- Chemistry. noting or pertaining to a chemical change that is accompanied by an absorption of heat (opposed to exothermic).
- Zoology. warm-blooded.
Also en·do·ther·mal [en-doh-thur-muh l] /ˌɛn doʊˈθɜr məl/
Origin of endothermic
Related formsen·do·ther·mi·cal·ly, adverben·do·ther·my, en·do·ther·mism, noun
< French endothermique
(1879); see endo-
Based on the Random House Unabridged Dictionary, © Random House, Inc. 2018
Examples from the Web for endothermic
Historical Examples of endothermic
All chemical compounds are either “endothermic” or “exothermic.”
Acetylene is endothermic, liberating heat when it is decomposed, absorbing it when it is produced.
Another idea of the meaning of endothermic is obtained from acetylene.
The stability of endothermic bodies like nitric oxide and ozone at low temperatures requires further investigation.
In endothermic compounds energy, in some form, has been taken up in the act of formation of the compound.
British Dictionary definitions for endothermic
Derived Formsendothermically, adverbendothermism, noun
- (of a chemical reaction or compound) occurring or formed with the absorption of heatCompare exothermic, endoergic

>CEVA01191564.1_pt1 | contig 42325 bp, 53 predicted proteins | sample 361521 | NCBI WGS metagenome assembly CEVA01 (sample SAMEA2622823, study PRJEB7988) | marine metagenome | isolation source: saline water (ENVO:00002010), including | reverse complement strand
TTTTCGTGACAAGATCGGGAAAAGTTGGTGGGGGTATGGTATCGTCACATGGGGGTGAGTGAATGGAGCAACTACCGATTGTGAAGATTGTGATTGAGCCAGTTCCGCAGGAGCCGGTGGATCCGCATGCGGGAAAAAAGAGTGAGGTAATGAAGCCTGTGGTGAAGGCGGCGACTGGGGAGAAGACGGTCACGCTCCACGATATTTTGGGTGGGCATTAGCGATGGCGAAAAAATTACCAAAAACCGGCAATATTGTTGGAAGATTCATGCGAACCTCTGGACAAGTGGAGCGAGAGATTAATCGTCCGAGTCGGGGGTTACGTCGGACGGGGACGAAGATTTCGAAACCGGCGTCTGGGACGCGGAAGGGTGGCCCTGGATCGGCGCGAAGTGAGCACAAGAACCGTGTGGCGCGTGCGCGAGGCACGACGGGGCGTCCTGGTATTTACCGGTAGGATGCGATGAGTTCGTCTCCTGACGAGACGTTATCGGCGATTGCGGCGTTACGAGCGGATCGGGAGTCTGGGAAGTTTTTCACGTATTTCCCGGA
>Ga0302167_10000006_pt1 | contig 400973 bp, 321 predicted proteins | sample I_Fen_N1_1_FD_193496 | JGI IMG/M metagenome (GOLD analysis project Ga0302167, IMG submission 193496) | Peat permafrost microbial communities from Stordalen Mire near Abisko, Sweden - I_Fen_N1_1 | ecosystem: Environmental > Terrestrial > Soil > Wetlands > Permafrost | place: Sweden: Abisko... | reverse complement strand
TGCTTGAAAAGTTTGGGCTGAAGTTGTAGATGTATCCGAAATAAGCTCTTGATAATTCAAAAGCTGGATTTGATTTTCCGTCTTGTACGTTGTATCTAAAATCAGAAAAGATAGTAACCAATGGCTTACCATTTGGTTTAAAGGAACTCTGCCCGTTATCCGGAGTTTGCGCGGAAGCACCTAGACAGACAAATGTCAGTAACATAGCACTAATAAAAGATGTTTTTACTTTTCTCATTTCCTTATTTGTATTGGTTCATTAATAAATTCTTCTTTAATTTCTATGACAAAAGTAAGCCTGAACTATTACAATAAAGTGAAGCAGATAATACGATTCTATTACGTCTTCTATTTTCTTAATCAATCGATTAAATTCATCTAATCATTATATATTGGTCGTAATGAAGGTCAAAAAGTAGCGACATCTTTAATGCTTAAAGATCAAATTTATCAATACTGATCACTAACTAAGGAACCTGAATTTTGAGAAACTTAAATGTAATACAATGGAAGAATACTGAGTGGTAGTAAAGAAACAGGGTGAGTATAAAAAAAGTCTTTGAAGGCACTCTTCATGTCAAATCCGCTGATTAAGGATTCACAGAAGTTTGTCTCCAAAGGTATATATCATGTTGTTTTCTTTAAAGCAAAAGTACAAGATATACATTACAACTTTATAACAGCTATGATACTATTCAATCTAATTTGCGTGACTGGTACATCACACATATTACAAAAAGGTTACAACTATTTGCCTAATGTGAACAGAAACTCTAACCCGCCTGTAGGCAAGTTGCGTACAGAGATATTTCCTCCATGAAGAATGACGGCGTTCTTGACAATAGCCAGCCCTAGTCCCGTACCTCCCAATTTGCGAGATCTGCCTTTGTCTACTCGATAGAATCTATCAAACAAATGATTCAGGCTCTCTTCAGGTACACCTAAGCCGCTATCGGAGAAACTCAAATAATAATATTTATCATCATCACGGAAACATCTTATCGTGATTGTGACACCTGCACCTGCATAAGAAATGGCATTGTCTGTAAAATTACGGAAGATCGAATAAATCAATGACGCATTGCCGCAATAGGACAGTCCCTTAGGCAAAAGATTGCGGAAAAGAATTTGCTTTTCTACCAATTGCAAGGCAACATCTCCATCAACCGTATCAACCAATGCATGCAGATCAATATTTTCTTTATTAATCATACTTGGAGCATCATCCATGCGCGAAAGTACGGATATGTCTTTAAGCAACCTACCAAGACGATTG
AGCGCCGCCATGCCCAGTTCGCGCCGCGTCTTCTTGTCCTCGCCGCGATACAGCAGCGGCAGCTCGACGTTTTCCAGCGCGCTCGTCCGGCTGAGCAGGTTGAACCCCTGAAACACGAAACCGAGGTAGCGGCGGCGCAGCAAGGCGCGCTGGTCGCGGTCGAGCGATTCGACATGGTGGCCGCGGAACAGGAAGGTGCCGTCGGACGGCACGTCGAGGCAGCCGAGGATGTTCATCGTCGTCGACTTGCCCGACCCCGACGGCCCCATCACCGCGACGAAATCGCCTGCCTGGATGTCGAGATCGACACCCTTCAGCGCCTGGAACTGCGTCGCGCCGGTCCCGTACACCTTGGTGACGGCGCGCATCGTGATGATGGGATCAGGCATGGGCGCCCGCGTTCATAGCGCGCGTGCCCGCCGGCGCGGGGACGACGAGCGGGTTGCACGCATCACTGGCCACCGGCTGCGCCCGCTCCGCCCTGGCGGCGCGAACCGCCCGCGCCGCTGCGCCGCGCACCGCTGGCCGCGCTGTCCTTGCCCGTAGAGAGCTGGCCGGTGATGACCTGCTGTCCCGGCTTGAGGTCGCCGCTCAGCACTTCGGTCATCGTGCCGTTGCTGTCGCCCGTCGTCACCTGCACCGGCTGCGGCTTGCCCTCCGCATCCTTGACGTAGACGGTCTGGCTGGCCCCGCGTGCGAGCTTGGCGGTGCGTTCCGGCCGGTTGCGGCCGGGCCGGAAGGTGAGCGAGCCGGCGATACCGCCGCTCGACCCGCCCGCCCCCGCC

Collins English Dictionary - Complete & Unabridged 2012 Digital Edition
© William Collins Sons & Co. Ltd. 1979, 1986 © HarperCollins
Publishers 1998, 2000, 2003, 2005, 2006, 2007, 2009, 2012
Word Origin and History for endothermic
1884, from French endothermique (1879); see endo- + thermal.
Online Etymology Dictionary, © 2010 Douglas Harper
Related formsen′do•ther′my n.
- Of or relating to a chemical reaction during which there is absorption of heat.
- Of or relating to an endotherm; warm-blooded.
The American Heritage® Stedman's Medical Dictionary
Copyright © 2002, 2001, 1995 by Houghton Mifflin Company. Published by Houghton Mifflin Company.
- Relating to a chemical reaction that absorbs heat. Compare exothermic.
The American Heritage® Science Dictionary
Copyright © 2011. Published by Houghton Mifflin Harcourt Publishing Company. All rights reserved.